One of the critical questions yet to be resolved is how the newly structured body would be funded and how it would control the expenditure of grassfed levy funding.
Opinion appears to be divided between two different options in particular:
- The new body would receive a portion of grassfed levy funding, around $3-4m to improve its resourcing and capacity to professionally oversee grassfed levy expenditure by MLA, with the majority of grassfed levy funding paid into a separate account within MLA. The Memorandum of Understanding (MOU) between MLA and the new body would be amended to ensure that MLA can only spend grassfed levy funds with the written authority of the new body;
- The new body would receive all grassfed levy funds but the MOU between MLA and the new body would adjusted to ensure the new body distributes sufficient levy funds to MLA to ensure its survival.
More detail on chosen restructure model
CCA yesterday released a three page document providing some details of the proposed structure.
It has not released the full 14-page document that was reportedly presented to the Minister though, which is said to contain more detail on proposed voting systems, suggestions on future funding arrangements and possible budgets.
From the details that have been released, the future national grassfed cattle producer representative body would be managed by a board of seven directly elected councillors. The board would also have the option to expand by appointing two skills-based members if deemed required, or an independent president.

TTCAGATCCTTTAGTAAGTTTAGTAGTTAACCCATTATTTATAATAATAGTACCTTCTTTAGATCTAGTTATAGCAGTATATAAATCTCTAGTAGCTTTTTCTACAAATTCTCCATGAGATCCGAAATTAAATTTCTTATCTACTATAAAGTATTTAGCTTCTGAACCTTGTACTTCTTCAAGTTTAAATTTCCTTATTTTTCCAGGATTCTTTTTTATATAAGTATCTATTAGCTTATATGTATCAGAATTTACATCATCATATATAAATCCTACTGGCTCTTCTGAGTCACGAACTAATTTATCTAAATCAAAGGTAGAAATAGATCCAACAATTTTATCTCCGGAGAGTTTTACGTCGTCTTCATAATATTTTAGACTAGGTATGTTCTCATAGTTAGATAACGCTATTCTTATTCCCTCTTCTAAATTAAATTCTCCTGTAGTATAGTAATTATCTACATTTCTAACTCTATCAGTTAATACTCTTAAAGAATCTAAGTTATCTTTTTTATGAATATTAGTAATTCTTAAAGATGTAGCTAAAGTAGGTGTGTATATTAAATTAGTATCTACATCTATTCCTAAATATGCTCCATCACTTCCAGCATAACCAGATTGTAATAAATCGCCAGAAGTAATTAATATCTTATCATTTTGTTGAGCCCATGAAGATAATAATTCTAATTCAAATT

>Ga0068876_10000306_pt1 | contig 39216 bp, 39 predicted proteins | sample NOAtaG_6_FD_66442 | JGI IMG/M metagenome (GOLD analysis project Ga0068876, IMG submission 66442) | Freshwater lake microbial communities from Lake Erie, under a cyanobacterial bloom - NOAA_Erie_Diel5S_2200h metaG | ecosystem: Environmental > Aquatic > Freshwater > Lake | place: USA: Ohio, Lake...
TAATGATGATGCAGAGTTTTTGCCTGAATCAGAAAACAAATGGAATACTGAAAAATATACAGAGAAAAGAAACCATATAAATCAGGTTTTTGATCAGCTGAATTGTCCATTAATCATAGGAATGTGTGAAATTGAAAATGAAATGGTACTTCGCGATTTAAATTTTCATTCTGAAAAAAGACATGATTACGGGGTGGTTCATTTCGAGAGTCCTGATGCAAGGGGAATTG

Beneath the board would be a 15 member directly-elected policy council.
Australia would be divided into 15 cattle producing zones. Each levy paying grassfed cattle producer would have the right to stand for election as a policy council delegate in the zone/s they have PIC. All grassfed levy paying cattle producers would then have the right to vote to elect the candidate to represent their zone on the 15 member policy board.
All of the 15 delegates elected to the policy council would also stand for election by levy payers to fill the seven positions on the board.
“If you put your hand up for one of those regions, of the 15, you have to be prepared to also be elected onto that board of seven,” CCA president Howard Smith said.
“So there will be 15 in total, not 15 plus 7, and all grassfed levy payers will have the ability to elect those seven from the 15.”
Mr Smith said a 15 person board was too large for the operations of a board, and drawing the board members from the policy council ensured there would be no disconnect between the two bodies.
He said the 15 representatives of each region will also have to be accountable to their regions.
“Once you remove the SFOs, you wont have the mechanism to take resolutions up from branches through to CCA, so those regional reps will have to consult with their regions and then bring those resolutions and policy issues from their region to the policy board.”
Up to producers to get behind new structure
Mr Smith said he believed the new structure would give grassfed levy payers control of their destiny.
“I think it will mitigate a lot of the angst that has been in the industry for years.
“It is fully democratic and with that comes responsibilities and risk.
“It will come at a cost to industry, somebody has to pay for elections etc, and obviously it has got to be funded, you build this thing but it can’t fly unless it has funding from grassfed levy payers.”